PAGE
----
Understanding Turnaround Management

Running a business can be a risky proposition. There is a nearly endless list of things that can go wrong, but it can be extremely difficult to know what to do when things start to get out of hand. Sometimes it is even more difficult to recognize that things are getting out of hand in the first place.

It takes a wise business owner to recognize when his or her company needs help, but if you are willing to admit there is a problem, then turnaround management is available to help prevent a downward spiral and get your company back on the right track.

What is it?

Turnaround management is a process of renewing or repositioning a troubled company through analysis and in-depth planning. It is often linked to refreshing the management and leadership of the company, and there are dedicated turnaround managers who will often join the company as an interim manager for a duration lasting between a few months to a couple years depending on how long it takes to get the company back on track. Turnaround managers will seek out any and all methods for fixing a “broken” company, and may even pursue bankruptcy as a relief method.

How does it work?

Any turnaround management process will start with an in-depth analysis of the company in order to pinpoint exactly what has gone wrong. Turnaround managers may review the management of the company, do a root failure cause analysis, conduct a SWOT analysis to determine the strengths and weaknesses of your business, and more.

Next, they will take action to remedy the situation based on their findings. There are a number of techniques that can be used to help turnaround a company depending on the specific situation and the owner’s goals. The most commonly utilized techniques are:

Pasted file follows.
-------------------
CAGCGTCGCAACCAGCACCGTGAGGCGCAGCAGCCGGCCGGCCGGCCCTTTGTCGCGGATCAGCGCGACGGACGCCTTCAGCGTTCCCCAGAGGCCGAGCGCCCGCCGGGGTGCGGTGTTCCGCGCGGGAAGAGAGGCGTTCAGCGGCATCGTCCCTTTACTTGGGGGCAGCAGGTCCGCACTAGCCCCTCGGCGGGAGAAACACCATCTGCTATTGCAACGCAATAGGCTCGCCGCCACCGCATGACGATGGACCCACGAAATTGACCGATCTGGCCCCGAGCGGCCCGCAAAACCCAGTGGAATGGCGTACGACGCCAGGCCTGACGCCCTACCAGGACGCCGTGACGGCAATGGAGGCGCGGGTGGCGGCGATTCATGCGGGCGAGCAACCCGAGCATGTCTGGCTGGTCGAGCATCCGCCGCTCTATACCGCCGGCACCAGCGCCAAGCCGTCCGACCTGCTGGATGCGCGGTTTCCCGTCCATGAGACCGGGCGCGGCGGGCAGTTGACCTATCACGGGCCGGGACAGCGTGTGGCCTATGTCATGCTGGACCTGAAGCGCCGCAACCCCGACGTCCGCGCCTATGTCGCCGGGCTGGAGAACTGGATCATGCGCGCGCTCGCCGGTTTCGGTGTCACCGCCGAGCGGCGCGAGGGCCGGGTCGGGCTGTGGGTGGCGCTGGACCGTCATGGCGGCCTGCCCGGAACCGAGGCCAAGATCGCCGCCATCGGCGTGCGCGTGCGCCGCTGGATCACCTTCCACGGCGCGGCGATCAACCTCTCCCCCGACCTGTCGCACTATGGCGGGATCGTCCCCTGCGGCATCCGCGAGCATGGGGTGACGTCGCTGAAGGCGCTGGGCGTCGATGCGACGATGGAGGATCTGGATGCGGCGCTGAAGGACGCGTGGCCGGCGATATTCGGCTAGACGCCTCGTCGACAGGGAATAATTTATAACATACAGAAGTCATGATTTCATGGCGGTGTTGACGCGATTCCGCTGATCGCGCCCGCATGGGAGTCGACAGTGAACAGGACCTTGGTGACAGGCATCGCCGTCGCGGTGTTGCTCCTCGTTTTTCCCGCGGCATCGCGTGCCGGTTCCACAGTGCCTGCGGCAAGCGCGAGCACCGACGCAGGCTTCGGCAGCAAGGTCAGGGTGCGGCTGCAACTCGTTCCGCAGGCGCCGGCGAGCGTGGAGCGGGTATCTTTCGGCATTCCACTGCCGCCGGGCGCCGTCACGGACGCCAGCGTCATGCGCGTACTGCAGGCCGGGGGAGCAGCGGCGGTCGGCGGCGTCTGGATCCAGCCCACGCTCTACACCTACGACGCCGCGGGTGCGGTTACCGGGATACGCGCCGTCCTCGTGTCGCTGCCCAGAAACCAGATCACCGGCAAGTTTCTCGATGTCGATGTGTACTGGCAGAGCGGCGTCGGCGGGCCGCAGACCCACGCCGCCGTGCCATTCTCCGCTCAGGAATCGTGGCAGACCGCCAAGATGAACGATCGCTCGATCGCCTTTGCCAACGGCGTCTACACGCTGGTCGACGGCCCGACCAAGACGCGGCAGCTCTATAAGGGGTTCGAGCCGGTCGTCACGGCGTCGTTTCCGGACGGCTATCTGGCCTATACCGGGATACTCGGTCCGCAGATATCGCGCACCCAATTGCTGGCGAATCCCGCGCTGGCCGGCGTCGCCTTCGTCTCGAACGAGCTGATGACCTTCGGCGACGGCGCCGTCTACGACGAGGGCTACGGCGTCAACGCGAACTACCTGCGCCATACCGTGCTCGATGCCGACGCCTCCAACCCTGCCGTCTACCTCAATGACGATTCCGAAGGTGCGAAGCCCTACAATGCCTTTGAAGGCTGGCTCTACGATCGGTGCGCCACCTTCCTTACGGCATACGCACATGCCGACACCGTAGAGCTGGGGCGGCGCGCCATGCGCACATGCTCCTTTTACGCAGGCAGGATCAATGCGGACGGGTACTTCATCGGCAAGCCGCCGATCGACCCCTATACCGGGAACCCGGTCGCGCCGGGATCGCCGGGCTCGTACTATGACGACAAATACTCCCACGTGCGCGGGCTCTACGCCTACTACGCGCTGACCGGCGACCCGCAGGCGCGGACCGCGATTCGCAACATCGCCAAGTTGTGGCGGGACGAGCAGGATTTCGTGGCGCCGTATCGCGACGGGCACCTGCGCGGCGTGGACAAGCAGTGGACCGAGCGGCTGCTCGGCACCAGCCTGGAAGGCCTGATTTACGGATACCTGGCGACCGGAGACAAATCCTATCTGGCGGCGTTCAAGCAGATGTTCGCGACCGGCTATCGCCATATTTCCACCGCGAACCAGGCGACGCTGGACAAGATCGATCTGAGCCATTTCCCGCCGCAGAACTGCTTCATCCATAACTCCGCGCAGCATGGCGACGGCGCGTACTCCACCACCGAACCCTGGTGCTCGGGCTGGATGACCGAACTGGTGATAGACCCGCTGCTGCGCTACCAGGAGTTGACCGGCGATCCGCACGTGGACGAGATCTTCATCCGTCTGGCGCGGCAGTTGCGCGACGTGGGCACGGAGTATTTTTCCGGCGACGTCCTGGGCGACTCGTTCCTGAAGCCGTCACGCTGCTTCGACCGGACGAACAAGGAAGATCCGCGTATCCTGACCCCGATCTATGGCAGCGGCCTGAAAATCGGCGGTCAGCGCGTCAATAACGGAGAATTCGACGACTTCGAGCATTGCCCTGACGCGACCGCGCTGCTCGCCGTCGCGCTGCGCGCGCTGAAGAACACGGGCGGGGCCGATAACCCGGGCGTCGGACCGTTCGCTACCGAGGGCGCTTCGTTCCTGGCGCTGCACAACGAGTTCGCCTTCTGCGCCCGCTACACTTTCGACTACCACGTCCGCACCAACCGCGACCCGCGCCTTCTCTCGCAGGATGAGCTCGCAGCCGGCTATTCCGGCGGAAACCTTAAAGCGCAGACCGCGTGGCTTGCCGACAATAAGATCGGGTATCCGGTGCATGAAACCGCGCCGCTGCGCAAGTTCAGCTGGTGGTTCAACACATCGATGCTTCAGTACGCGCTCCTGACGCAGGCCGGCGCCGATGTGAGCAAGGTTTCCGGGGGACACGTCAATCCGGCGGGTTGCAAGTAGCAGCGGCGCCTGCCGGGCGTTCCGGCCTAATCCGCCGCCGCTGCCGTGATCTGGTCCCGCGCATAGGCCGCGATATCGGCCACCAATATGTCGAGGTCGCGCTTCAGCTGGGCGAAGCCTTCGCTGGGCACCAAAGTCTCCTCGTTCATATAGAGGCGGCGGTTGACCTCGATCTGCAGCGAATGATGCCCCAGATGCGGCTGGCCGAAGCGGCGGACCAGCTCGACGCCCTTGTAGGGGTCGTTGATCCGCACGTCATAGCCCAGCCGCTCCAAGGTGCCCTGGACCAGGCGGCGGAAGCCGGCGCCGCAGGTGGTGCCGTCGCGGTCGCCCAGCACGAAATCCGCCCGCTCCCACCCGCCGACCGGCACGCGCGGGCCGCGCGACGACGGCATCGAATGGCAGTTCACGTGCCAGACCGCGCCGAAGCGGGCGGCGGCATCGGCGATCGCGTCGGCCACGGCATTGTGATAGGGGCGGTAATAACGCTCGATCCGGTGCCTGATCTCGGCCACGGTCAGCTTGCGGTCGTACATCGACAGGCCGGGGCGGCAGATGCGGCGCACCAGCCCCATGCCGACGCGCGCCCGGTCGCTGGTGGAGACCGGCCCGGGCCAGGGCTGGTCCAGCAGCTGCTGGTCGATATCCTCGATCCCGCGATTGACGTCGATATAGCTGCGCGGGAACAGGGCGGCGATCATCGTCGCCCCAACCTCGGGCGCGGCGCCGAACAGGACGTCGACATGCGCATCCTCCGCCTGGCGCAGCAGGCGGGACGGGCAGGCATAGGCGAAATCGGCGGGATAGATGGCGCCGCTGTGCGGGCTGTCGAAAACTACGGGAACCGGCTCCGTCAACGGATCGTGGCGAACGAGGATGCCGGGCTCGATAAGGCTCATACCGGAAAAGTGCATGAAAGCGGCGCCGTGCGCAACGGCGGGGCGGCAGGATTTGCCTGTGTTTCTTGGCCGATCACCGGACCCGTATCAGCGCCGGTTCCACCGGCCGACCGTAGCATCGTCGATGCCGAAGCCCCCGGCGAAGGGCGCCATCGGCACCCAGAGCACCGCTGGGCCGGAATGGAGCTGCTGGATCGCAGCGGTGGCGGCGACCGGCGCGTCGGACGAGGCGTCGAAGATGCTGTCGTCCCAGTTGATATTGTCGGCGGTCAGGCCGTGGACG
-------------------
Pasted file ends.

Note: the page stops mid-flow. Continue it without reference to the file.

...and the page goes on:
• Retrenchment
  • Repositioning
  • Replacement
  • Renewal

Retrenchment is the process whereby the company seeks to hit the brakes on its losses and struggles by taking lots of short-term actions to lessen the scope of the company. This can include things like selling off assets, downsizing, and ceasing unprofitable aspects of the business.

Repositioning is essentially a pivot move where the company seeks to innovate or change its image in order to reposition itself in the market in a way that will be more successful.

Replacement is generally characterized by extensive changes to the management, such as the CEO of the company and other executives, in order to make room for bringing in managers with different experience and backgrounds that can help spur change within the company.

Finally, renewal is similar to retrenchment, but with an eye towards long-term actions. These actions could include restructuring the organization or developing new markets.

If your business is struggling, turnaround management could be the answer to getting the company you’ve worked so hard to build back on track. The business and bankruptcy law firm of Maxwell Dunn is knowledgeable and experienced when it comes to turnaround management, and we will work to find solutions that will strengthen your business and position your for long-term success. Give us a call to learn more.